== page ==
• push versus pull distribution of goods and/or information
  • discerning the real value of an individual task in relation to the entire scope of a process
Bad applications of lean:
Some of my pique for the balance of today may be attributed to a totally unsatisfying 60 minutes spent with a call center over discrepancies between written instructions (or lack thereof) which appear in company website and literature and "reality" as explained by call center operators. It appears from my first brush with this outfit (forced by my health insurance) that their method of "efficiency" and subsequent profit is to put the burden of completing forms for reimbursement on the shoulders of untrained customers with various levels of skill in English comprehension. Thus a form which might be completed correctly by a trained individual is not discovered to be incorrect when completed by a customer until two weeks later when the "system" kicks it out for omissions or errors. However, the problem is compounded by the fact no mention is made anywhere on the main document of the "attachments" (supporting documentation) which ought to accompany the document. The English language in the form appears to be written by someone badly in need of an English as a Second Language course. "You may to refuse such generic substitution."

This company seems to have missed the real point of lean entirely.
I wonder who they would define as their customers?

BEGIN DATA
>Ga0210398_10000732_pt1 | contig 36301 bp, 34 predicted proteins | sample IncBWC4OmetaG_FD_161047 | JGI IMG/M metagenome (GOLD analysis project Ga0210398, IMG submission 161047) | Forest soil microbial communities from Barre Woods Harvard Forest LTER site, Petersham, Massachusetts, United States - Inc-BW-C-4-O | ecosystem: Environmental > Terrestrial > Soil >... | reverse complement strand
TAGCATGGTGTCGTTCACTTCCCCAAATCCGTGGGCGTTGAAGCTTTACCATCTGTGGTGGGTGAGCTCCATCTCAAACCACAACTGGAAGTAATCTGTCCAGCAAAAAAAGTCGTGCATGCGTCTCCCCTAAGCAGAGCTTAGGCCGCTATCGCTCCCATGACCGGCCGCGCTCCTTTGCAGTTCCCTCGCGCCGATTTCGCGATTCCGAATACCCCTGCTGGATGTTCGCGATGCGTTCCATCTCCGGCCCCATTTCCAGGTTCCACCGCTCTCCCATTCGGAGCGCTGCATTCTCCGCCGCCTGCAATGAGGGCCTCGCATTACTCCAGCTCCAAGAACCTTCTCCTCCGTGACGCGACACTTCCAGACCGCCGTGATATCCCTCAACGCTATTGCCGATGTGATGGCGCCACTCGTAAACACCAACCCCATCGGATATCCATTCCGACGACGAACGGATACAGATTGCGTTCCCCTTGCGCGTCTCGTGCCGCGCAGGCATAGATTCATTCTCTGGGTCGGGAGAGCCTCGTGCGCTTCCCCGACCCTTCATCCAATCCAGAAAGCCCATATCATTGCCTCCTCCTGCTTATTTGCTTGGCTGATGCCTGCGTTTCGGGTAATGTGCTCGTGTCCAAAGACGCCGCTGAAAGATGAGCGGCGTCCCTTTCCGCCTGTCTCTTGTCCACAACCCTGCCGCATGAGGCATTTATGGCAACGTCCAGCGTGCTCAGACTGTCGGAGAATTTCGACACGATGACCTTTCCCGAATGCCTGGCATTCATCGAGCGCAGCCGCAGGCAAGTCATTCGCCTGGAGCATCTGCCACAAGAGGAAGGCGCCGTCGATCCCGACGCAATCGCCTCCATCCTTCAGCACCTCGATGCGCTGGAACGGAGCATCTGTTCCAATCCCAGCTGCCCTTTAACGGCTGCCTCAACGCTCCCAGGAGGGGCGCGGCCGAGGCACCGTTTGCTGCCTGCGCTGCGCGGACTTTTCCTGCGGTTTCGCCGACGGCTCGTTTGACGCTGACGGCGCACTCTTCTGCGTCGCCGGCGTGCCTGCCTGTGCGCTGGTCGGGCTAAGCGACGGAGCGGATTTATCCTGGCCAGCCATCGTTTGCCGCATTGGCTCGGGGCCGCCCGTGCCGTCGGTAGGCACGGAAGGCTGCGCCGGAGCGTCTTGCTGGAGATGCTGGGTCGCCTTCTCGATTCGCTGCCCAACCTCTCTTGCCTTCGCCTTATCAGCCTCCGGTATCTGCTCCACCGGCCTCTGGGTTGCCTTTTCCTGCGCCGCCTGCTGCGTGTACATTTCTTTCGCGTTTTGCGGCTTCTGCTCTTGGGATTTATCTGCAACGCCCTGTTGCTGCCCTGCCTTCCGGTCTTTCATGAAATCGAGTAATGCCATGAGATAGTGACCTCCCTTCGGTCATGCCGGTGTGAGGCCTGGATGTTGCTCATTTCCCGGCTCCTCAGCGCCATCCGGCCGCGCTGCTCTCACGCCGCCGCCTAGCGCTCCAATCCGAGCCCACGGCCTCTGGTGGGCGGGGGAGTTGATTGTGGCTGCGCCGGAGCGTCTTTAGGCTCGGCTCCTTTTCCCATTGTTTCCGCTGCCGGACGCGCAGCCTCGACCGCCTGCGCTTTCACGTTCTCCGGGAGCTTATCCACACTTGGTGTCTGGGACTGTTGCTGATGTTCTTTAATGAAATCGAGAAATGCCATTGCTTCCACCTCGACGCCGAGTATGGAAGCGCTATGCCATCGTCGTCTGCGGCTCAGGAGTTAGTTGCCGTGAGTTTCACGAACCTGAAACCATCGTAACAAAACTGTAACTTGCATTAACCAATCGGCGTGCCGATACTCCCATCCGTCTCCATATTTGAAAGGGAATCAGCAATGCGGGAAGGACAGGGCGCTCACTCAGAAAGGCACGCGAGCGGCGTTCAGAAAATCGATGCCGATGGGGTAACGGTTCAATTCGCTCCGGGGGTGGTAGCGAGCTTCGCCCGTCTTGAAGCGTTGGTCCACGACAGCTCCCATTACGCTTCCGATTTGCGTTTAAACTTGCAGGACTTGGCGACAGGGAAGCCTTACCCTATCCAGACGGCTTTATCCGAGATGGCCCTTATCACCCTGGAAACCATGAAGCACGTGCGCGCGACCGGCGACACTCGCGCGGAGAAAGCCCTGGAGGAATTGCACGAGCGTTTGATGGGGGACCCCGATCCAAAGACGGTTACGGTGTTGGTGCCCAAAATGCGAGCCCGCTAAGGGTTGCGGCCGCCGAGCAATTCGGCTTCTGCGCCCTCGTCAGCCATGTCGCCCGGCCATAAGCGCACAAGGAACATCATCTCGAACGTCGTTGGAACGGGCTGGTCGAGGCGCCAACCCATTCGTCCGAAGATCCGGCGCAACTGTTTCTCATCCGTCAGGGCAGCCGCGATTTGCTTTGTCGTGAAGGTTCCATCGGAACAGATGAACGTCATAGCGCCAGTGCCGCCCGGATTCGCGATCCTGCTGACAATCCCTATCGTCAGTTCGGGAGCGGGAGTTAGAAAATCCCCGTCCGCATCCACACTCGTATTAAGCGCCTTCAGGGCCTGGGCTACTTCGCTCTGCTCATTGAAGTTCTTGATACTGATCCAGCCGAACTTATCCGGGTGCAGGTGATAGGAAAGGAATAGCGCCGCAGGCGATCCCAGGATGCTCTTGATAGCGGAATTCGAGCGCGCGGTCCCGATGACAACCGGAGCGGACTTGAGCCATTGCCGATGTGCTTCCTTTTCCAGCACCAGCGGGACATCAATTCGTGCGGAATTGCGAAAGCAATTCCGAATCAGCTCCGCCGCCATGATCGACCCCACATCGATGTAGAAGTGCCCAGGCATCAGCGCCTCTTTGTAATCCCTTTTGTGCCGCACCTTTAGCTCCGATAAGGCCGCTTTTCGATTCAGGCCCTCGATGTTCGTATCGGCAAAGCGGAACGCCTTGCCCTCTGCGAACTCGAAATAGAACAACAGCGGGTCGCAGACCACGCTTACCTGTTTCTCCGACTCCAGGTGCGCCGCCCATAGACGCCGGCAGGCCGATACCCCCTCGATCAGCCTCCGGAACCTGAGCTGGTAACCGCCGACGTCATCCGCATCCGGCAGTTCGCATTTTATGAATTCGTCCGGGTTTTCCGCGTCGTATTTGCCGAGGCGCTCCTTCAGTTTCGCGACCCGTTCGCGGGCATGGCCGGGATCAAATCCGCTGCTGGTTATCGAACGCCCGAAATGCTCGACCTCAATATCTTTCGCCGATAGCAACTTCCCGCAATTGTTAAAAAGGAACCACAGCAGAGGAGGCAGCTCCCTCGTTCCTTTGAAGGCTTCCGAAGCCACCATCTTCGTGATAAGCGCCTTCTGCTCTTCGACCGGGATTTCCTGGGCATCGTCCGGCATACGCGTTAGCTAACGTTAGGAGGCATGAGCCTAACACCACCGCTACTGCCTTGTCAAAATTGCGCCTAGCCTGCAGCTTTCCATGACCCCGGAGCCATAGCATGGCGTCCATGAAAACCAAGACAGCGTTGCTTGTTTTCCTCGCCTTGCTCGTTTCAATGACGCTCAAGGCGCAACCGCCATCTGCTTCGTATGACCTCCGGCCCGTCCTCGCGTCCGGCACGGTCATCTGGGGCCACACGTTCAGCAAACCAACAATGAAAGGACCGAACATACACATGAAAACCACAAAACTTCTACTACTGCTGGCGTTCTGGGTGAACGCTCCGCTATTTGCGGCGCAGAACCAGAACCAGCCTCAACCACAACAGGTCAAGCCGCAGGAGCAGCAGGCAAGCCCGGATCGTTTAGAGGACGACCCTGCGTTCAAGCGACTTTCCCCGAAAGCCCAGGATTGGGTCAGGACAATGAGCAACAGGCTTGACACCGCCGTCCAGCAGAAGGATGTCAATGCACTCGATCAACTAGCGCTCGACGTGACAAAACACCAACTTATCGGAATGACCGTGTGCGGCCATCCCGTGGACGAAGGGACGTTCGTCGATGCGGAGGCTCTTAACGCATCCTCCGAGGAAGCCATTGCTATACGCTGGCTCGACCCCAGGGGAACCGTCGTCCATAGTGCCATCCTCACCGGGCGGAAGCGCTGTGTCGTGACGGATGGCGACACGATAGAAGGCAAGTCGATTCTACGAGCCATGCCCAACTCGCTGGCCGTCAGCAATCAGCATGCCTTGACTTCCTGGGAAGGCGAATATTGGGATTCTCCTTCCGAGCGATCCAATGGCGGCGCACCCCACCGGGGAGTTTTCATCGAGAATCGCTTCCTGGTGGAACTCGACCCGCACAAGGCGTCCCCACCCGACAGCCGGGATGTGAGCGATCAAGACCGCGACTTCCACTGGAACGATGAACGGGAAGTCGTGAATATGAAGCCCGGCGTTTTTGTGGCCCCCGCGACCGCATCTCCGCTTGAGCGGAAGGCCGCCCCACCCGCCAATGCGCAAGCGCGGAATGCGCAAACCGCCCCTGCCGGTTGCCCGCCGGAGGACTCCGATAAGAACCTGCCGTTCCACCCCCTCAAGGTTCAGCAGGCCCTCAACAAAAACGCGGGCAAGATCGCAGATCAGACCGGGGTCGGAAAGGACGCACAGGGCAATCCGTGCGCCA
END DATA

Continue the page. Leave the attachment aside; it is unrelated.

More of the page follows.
• the folks who are forced to deal with them?
  • the insurance moguls who grant them the monopoly?

Rob Nix

Wes Bucey said:
Maybe I'm too simplistic. The concepts of lean all seem like just plain common sense to me, similar to "mistake proofing" before Poka Yoke folks started codifying it.
EXACTLY! You hit a nerve with me. Many of the "new fangled" methods in recent times are simply rehashed "common sense" with new names. Great points Wes.

"Lean" makes great sense simply because being efficient and holding down waste is common sense.

I am going to start marketing a NEW, improved exercise regimen called BTM (Bipedal Transfer Mechanics), not because walking is new, but simply because I have a new name for it.


Doctors, Lawyers, Accoutants, and Engineers

Dear Mike:

This is my $0.01 worth.

Remember visiting your doctor, or lawyer, or accountant. The doctor's office is immaculate. The hospitals are clean. They even wear white coats there.

The same with a lawyer's office or an accountant's office. Ok, they don't wear white coats.

But, visit an engineer's office, and you will see clutter all over and may be trip when you enter! (Ok, some accountant and lawyer's office are also a mess, but they usually hide from view, not where they meet their clients.)

My point? There is a certain pride and work ethic involved that I often think is lacking in the engineering profession. While we pride ourselves (Ich bin engineer) with being highly "analytical", we miss the big picture. The big picture is the company's profitability that you are now talking about.

It starts from common sense concepts - like no clutter. Once you start here, with your own desk, and clean the clutter, you can start doing the same throughout the organization. That is what 9K2K and other lean, mean etc. are all about. The less the clutter, the less the effort to find something. This automatically lower mistakes, lowers costs, and so on. Enough said. Hope this helps.

Charmed :)

P. S. Please use labels! This is highly recommended. But, like Craig Cochran says in his article (See August 2004 articles), don't overdo it and label your stapler, or say this is the Xerox machine, and here's my telephone! Doesn't hurt, you never know, but not recommended. I am an immigrant and now a naturalized US citizen, and didn't know what Yellow Pages meant, when I first heard that term!